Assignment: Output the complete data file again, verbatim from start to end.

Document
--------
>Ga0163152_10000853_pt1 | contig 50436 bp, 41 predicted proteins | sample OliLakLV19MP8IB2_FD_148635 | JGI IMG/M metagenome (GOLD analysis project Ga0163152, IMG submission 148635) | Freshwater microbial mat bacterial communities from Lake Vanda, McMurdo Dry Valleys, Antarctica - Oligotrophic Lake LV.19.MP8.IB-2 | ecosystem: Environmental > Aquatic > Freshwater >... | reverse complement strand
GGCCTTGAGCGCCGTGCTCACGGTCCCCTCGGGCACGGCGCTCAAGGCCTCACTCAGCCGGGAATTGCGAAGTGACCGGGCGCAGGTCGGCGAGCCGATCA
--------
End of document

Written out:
>Ga0163152_10000853_pt1 | contig 50436 bp, 41 predicted proteins | sample OliLakLV19MP8IB2_FD_148635 | JGI IMG/M metagenome (GOLD analysis project Ga0163152, IMG submission 148635) | Freshwater microbial mat bacterial communities from Lake Vanda, McMurdo Dry Valleys, Antarctica - Oligotrophic Lake LV.19.MP8.IB-2 | ecosystem: Environmental > Aquatic > Freshwater >... | reverse complement strand
GGCCTTGAGCGCCGTGCTCACGGTCCCCTCGGGCACGGCGCTCAAGGCCTCACTCAGCCGGGAATTGCGAAGTGACCGGGCGCAGGTCGGCGAGCCGATCA